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  • "What! seeing the old man?" said the auctioneer, playing with his seals dispassionately.
  • Also, the mercer, as a second cousin, was dispassionate enough to feel curiosity.
  • It was just after the Lords had thrown out the Reform Bill: that explains how Mr. Cadwallader came to be walking on the slope of the lawn near the great conservatory at Freshitt Hall, holding the "Times" in his hands behind him, while he talked with a trout-fisher’s dispassionateness about the prospects of the country to Sir James Chettam.
  • It was a time, according to a noticeable article in the "Pioneer," when the crying needs of the country might well counteract a reluctance to public action on the part of men whose minds had from long experience acquired breadth as well as concentration, decision of judgment as well as tolerance, dispassionateness as well as energy—in fact, all those qualities which in the melancholy experience of mankind have been the least disposed to share lodgings.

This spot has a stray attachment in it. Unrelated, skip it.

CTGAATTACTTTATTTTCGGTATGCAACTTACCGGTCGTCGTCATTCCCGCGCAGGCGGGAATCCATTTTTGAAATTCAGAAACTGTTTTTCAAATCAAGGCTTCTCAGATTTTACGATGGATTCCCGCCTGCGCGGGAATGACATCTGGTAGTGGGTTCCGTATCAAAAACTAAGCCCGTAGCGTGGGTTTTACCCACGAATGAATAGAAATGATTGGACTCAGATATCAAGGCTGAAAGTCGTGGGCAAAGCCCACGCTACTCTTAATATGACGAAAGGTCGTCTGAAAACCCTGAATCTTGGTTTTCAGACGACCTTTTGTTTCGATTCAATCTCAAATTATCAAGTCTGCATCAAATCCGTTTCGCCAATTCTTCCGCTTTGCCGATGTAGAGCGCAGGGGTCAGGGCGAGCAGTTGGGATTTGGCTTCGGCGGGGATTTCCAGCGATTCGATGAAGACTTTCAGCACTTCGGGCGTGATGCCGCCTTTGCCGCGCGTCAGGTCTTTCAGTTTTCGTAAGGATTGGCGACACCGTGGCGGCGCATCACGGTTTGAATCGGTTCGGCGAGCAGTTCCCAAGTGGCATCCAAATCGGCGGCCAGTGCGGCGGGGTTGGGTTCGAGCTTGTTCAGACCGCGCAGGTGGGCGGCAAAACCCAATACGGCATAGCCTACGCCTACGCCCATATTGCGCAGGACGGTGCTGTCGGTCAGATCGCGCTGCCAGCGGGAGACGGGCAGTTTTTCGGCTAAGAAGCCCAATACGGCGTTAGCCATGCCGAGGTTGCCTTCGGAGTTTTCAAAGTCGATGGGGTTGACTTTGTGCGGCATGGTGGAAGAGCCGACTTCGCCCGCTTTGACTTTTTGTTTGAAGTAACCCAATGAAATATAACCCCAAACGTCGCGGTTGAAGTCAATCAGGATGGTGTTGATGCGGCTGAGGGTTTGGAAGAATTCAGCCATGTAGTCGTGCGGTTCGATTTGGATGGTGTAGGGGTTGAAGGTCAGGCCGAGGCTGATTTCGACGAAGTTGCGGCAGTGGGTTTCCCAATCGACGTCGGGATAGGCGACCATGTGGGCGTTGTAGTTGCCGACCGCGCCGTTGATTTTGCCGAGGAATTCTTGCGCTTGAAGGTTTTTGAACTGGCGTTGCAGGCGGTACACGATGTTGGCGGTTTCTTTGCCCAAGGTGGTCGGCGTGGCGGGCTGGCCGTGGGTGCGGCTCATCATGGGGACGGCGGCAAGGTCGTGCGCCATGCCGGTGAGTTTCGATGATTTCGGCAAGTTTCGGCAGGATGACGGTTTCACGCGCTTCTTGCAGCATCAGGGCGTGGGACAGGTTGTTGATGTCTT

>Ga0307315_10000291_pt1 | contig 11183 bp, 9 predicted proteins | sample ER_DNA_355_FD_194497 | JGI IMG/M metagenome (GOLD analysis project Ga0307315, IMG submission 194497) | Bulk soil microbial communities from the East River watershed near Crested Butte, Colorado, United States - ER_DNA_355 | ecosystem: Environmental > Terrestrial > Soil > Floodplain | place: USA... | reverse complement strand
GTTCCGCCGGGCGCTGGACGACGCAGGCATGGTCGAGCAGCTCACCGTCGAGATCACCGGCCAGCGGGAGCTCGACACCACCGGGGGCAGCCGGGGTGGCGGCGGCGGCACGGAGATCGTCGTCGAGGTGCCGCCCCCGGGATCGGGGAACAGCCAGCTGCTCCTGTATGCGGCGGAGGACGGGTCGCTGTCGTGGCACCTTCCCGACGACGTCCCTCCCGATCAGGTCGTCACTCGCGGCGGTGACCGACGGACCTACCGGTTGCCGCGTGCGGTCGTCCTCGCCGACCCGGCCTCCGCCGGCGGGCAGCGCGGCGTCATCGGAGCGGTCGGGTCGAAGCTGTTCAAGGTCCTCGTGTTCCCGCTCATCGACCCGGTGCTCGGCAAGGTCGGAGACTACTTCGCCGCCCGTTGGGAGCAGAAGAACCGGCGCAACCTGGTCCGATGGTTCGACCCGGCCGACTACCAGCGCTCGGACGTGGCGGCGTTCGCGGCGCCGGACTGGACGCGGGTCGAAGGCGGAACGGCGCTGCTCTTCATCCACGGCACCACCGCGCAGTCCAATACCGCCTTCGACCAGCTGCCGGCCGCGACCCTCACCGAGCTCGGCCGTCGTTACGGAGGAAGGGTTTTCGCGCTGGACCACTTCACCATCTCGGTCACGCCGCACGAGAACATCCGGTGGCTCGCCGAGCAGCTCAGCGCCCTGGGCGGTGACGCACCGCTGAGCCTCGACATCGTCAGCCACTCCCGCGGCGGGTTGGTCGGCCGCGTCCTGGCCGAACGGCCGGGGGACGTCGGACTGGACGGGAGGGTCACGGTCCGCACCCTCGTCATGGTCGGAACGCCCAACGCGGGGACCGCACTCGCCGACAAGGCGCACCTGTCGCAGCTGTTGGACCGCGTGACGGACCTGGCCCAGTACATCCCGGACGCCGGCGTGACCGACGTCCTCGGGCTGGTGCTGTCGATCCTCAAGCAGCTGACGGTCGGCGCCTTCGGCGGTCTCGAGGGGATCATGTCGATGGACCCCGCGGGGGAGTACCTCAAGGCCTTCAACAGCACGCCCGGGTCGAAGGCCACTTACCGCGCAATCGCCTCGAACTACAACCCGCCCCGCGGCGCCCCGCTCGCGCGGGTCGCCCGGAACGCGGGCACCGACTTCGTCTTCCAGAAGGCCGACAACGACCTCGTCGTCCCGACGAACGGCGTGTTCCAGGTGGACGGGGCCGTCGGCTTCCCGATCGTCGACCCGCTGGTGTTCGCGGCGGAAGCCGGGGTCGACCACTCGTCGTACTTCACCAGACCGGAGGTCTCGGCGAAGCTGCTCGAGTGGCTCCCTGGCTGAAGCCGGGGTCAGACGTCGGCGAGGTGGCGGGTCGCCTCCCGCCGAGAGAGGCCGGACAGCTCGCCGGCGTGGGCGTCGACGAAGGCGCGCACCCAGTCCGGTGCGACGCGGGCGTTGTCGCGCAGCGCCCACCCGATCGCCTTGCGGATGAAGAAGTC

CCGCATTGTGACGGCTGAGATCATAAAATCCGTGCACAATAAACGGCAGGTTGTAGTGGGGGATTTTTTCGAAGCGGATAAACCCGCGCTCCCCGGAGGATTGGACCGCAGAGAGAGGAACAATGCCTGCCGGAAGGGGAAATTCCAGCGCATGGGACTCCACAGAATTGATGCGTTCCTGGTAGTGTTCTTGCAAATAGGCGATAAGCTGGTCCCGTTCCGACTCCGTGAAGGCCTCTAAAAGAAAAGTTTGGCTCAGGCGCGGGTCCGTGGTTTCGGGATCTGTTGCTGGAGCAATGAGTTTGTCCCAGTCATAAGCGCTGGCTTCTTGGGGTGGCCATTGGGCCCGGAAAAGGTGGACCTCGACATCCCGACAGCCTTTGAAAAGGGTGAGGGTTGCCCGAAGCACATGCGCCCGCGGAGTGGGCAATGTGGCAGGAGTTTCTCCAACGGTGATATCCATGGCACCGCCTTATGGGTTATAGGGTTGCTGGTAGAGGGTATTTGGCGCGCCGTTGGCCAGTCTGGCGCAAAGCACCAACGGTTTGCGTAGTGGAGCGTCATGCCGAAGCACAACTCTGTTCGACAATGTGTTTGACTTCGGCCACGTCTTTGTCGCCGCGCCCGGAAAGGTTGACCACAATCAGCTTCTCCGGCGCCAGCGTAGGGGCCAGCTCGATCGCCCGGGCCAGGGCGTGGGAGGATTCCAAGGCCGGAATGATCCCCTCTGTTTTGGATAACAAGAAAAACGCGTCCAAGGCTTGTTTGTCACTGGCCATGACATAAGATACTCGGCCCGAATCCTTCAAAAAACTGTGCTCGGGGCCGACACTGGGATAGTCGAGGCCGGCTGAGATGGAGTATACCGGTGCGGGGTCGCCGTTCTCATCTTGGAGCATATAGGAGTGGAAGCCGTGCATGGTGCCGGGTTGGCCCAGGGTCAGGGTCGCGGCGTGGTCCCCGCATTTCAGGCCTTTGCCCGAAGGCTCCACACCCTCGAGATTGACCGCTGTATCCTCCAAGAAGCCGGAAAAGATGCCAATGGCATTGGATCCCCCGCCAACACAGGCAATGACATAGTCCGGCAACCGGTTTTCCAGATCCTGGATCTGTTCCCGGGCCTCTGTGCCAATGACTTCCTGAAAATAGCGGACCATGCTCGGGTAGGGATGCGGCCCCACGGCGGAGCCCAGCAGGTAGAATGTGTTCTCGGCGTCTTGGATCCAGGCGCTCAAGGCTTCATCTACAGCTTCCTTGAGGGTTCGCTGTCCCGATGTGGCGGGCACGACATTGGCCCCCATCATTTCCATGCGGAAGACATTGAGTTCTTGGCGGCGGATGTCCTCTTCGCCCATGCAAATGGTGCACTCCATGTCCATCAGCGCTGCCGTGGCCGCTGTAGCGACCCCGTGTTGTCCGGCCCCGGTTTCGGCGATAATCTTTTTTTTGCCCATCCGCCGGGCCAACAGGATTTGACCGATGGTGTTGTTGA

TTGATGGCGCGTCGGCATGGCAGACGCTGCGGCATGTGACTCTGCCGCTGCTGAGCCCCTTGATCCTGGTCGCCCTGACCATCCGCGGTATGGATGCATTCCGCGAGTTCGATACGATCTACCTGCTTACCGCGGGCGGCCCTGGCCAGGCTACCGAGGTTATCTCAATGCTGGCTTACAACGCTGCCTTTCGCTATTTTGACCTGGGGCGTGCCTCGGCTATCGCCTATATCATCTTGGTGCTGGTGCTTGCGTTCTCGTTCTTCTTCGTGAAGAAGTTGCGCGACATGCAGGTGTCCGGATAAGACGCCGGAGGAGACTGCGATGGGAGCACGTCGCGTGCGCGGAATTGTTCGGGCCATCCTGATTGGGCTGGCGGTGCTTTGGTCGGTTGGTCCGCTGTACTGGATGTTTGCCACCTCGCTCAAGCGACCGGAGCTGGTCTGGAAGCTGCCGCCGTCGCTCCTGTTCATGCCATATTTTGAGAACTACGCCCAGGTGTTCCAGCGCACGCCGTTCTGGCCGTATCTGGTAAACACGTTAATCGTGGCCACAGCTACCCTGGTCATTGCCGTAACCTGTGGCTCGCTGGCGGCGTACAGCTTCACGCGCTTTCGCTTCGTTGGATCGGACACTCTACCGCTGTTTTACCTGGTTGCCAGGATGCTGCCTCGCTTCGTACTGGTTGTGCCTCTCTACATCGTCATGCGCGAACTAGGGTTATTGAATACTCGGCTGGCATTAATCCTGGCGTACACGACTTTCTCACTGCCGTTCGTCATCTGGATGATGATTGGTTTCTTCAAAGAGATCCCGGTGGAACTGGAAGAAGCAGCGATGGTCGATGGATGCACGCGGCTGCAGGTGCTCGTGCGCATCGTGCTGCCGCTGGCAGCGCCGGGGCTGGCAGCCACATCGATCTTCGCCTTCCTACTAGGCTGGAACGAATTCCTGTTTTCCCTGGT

• It may seem odd that with such pleasant habits he should have been given to the heroic treatment, bleeding and blistering and starving his patients, with a dispassionate disregard to his personal example; but the incongruity favored the opinion of his ability among his patients, who commonly observed that Mr. Toller had lazy manners, but his treatment was as active as you could desire: no man, said they, carried more seriousness into his profession: he was a little slow in coming, but…
  • …gained a fortune before he was three-and-thirty, that he had married a widow who was much older than himself—a Dissenter, and in other ways probably of that disadvantageous quality usually perceptible in a first wife if inquired into with the dispassionate judgment of a second—was almost as much as she had cared to learn beyond the glimpses which Mr. Bulstrode’s narrative occasionally gave of his early bent towards religion, his inclination to be a preacher, and his association with…

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  • A journalist should be a dispassionate reporter of fact.
  • He summed them up dispassionately.
    Agatha Christie  --  And Then There Were None

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